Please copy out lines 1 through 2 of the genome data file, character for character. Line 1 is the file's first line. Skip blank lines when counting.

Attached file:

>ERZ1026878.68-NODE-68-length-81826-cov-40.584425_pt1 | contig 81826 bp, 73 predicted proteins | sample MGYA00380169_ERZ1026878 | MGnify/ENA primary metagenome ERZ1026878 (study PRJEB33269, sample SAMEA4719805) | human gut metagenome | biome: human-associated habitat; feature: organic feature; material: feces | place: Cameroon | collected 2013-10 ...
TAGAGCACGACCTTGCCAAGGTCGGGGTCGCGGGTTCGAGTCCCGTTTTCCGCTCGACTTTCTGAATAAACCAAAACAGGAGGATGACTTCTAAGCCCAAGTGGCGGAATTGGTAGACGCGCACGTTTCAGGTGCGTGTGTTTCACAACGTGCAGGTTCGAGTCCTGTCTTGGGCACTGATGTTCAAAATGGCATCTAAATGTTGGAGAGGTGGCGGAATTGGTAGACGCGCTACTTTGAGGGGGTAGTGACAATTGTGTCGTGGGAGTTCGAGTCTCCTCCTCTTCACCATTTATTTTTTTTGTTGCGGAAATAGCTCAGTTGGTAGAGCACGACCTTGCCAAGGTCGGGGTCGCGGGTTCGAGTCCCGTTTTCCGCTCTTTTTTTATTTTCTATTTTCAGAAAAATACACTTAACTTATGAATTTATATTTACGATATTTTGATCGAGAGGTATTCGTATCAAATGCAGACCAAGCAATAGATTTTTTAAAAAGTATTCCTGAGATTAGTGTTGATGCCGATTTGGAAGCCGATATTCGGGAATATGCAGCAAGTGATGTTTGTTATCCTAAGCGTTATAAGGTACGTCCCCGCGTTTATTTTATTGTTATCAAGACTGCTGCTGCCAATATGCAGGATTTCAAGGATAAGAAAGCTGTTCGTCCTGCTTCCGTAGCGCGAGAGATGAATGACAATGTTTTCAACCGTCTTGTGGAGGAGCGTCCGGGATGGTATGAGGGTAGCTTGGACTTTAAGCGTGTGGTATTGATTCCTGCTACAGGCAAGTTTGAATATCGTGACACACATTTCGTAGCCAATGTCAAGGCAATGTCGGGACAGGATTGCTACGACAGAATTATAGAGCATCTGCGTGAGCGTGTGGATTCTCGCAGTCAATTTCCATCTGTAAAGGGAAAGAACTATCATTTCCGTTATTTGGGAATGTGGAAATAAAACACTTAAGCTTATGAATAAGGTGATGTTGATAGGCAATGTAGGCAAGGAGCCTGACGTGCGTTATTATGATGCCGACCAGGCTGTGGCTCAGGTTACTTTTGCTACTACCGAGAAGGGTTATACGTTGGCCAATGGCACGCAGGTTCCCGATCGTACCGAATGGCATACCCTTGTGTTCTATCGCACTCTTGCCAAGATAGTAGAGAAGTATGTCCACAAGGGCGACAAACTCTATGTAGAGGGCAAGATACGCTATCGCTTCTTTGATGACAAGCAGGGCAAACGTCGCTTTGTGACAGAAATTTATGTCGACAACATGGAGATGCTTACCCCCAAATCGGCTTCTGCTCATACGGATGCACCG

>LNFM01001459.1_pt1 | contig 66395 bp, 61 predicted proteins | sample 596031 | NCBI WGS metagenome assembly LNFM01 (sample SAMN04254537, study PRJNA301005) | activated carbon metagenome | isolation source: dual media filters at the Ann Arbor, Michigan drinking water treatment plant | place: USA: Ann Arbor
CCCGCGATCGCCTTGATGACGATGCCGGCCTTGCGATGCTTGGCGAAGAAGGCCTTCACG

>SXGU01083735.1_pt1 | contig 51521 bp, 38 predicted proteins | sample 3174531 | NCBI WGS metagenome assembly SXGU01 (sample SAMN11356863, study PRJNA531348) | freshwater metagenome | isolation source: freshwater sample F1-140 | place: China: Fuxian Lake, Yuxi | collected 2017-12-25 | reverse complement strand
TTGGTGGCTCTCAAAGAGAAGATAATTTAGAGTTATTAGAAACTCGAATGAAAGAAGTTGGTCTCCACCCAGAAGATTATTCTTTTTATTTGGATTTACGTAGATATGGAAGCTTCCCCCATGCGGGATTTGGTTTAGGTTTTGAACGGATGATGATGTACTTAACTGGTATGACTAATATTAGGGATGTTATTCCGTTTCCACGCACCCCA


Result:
>ERZ1026878.68-NODE-68-length-81826-cov-40.584425_pt1 | contig 81826 bp, 73 predicted proteins | sample MGYA00380169_ERZ1026878 | MGnify/ENA primary metagenome ERZ1026878 (study PRJEB33269, sample SAMEA4719805) | human gut metagenome | biome: human-associated habitat; feature: organic feature; material: feces | place: Cameroon | collected 2013-10 ...
TAGAGCACGACCTTGCCAAGGTCGGGGTCGCGGGTTCGAGTCCCGTTTTCCGCTCGACTTTCTGAATAAACCAAAACAGGAGGATGACTTCTAAGCCCAAGTGGCGGAATTGGTAGACGCGCACGTTTCAGGTGCGTGTGTTTCACAACGTGCAGGTTCGAGTCCTGTCTTGGGCACTGATGTTCAAAATGGCATCTAAATGTTGGAGAGGTGGCGGAATTGGTAGACGCGCTACTTTGAGGGGGTAGTGACAATTGTGTCGTGGGAGTTCGAGTCTCCTCCTCTTCACCATTTATTTTTTTTGTTGCGGAAATAGCTCAGTTGGTAGAGCACGACCTTGCCAAGGTCGGGGTCGCGGGTTCGAGTCCCGTTTTCCGCTCTTTTTTTATTTTCTATTTTCAGAAAAATACACTTAACTTATGAATTTATATTTACGATATTTTGATCGAGAGGTATTCGTATCAAATGCAGACCAAGCAATAGATTTTTTAAAAAGTATTCCTGAGATTAGTGTTGATGCCGATTTGGAAGCCGATATTCGGGAATATGCAGCAAGTGATGTTTGTTATCCTAAGCGTTATAAGGTACGTCCCCGCGTTTATTTTATTGTTATCAAGACTGCTGCTGCCAATATGCAGGATTTCAAGGATAAGAAAGCTGTTCGTCCTGCTTCCGTAGCGCGAGAGATGAATGACAATGTTTTCAACCGTCTTGTGGAGGAGCGTCCGGGATGGTATGAGGGTAGCTTGGACTTTAAGCGTGTGGTATTGATTCCTGCTACAGGCAAGTTTGAATATCGTGACACACATTTCGTAGCCAATGTCAAGGCAATGTCGGGACAGGATTGCTACGACAGAATTATAGAGCATCTGCGTGAGCGTGTGGATTCTCGCAGTCAATTTCCATCTGTAAAGGGAAAGAACTATCATTTCCGTTATTTGGGAATGTGGAAATAAAACACTTAAGCTTATGAATAAGGTGATGTTGATAGGCAATGTAGGCAAGGAGCCTGACGTGCGTTATTATGATGCCGACCAGGCTGTGGCTCAGGTTACTTTTGCTACTACCGAGAAGGGTTATACGTTGGCCAATGGCACGCAGGTTCCCGATCGTACCGAATGGCATACCCTTGTGTTCTATCGCACTCTTGCCAAGATAGTAGAGAAGTATGTCCACAAGGGCGACAAACTCTATGTAGAGGGCAAGATACGCTATCGCTTCTTTGATGACAAGCAGGGCAAACGTCGCTTTGTGACAGAAATTTATGTCGACAACATGGAGATGCTTACCCCCAAATCGGCTTCTGCTCATACGGATGCACCG